When I offered the counter observation that it was hardly the case, and that most poeple would rather do anything to avoid a fight, it was scoffed at; never mind that day after day, time after time, events transpire to prove that people will tend to avoid confrontation if they can.

(one might even argue that it would be a better world if only more people felt there were things worth fighting for, but don’t get me started)

That there are people who only respect force is a given, in my book. That is one of the core reasons that some form of government will always be necessary. Self government only works if you are intelligent enough to modify your own behavior when your desires drive you to take what isn’t yours or in some way transgress the ‘normal’ code of conduct that is currently enforced as law. That there isn’t daily killings on the highway for transgressions of driving ettiquette is all the proof that I need that most people are capable of self government.

If Might made Right, then anything achieved by force would be acceptable to the sensibilities of people in general. Logically, if the use of force “made right”, then I’m not sure what business anyone has objecting to anything that is done to him. Obviously it’s ‘right’ if it can be done, given that force is the only measurement of ‘right’ (being what the word ‘makes’ means) if you accept the statement as true. That people object, and that some people will respond with force (also known as self defense; a concept near and dear to my heart) proves that Might Doesn’t make Right. Not even ‘Right now’.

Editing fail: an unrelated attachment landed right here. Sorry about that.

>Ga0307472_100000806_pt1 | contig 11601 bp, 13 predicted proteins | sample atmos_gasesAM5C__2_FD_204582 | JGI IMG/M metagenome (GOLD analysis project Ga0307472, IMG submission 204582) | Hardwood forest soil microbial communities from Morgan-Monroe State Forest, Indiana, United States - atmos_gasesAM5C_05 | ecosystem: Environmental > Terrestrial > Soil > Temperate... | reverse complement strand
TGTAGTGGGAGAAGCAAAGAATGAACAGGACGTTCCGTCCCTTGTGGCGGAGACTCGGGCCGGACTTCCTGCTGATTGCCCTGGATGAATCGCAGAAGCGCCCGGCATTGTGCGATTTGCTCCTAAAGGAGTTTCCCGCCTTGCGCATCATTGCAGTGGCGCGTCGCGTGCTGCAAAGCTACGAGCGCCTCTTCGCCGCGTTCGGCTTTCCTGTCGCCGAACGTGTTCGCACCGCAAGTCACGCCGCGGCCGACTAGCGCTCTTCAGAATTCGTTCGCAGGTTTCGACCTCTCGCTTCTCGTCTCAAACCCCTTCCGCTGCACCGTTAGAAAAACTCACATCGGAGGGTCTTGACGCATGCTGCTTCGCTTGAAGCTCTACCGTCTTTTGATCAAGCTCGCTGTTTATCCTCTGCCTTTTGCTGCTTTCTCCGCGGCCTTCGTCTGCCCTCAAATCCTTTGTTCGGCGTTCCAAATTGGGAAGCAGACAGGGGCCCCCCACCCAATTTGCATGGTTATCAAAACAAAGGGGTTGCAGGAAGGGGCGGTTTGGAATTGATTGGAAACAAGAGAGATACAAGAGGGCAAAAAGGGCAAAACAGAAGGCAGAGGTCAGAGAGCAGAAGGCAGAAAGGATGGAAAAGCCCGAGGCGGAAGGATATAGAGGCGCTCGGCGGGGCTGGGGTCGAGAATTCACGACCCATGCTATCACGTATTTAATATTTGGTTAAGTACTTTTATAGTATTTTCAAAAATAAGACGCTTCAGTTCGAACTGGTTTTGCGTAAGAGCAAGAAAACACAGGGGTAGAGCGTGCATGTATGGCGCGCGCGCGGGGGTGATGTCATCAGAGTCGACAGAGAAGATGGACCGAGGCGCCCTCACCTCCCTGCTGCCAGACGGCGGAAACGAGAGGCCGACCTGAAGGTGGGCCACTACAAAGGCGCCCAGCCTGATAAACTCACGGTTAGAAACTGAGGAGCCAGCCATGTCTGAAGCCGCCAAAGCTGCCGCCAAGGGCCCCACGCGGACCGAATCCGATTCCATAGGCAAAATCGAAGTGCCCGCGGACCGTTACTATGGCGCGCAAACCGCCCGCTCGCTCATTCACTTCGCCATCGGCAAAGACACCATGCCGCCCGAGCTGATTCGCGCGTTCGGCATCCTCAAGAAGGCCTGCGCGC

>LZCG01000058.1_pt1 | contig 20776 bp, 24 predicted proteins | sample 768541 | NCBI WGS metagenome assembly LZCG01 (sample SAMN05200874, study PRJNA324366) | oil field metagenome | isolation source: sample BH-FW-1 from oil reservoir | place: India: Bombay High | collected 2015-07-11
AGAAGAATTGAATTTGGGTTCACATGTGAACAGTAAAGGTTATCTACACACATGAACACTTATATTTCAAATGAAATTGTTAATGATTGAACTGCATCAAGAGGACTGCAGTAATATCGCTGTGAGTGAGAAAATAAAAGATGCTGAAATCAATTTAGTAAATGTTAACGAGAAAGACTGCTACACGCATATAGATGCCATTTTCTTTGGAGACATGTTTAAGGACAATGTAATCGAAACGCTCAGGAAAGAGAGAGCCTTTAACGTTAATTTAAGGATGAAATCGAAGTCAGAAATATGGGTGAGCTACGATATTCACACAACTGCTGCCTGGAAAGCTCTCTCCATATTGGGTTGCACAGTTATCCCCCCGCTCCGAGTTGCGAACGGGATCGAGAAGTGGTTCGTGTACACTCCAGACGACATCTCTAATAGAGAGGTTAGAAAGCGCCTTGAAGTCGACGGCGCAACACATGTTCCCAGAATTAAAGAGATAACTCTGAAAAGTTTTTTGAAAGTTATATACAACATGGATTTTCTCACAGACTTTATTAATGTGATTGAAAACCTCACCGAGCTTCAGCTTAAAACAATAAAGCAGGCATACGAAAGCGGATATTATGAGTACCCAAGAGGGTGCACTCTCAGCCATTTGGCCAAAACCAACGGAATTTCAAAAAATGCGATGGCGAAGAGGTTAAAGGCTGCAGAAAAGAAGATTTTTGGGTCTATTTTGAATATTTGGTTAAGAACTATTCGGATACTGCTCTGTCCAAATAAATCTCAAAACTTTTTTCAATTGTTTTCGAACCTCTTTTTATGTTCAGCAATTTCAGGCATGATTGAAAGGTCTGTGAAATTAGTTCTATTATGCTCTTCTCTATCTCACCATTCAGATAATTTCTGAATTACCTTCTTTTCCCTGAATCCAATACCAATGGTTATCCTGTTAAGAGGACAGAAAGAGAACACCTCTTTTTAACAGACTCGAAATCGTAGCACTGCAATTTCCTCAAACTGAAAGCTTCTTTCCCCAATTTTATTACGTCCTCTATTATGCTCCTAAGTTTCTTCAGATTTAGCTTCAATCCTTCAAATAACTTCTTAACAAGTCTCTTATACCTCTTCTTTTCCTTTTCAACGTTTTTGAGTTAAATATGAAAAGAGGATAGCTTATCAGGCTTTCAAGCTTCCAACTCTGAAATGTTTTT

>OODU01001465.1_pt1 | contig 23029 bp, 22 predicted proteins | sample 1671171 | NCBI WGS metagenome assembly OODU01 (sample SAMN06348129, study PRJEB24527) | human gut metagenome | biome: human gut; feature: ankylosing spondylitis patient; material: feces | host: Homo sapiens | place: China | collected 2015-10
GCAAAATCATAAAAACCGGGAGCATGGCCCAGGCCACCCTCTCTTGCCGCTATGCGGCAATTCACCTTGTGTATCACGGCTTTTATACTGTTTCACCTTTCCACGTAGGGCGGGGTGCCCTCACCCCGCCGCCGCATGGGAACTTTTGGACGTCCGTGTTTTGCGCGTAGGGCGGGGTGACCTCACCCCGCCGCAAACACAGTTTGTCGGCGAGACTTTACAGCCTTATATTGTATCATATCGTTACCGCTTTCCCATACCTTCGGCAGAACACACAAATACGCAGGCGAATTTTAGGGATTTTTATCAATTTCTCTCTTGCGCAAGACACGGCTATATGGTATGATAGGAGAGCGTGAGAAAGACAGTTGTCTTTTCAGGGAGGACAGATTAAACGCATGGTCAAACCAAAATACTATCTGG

Lucky for the rest of us. I guess I’ll have to add a few more names to the book, though. The record of people that I will need to apply force to if I ever want anything out of them…

Precious Metals on the Rise?

I’m not going to pretend to be an authority on the subject (there are enough pretenders of that sort already on the web) but if some of the recent news is any indication, I think it’s safe to say that gold and silver will continue to rise:

Item number 4 in this month’s Liberty Dollar News:

“Cheuvreux, the equity brokerage house of Credit Agricole, the huge French bank, distributed a 56-page report that completely endorses in detail the findings of the Gold Anti-Trust Action Committee that the price of gold has been surreptitiously suppressed by Western central banks and that those banks do not have the gold they claim to have. “

“The report, written by Cheuvreux’s mining sector analyst in London, Paul Mylchreest, is titled “Remonetization of Gold: Start Hoarding.” It repeatedly cites GATA by name and foresees an “unprecedented” rise in the gold price, possibly accompanied by a spike to as much as 2,000 USD.”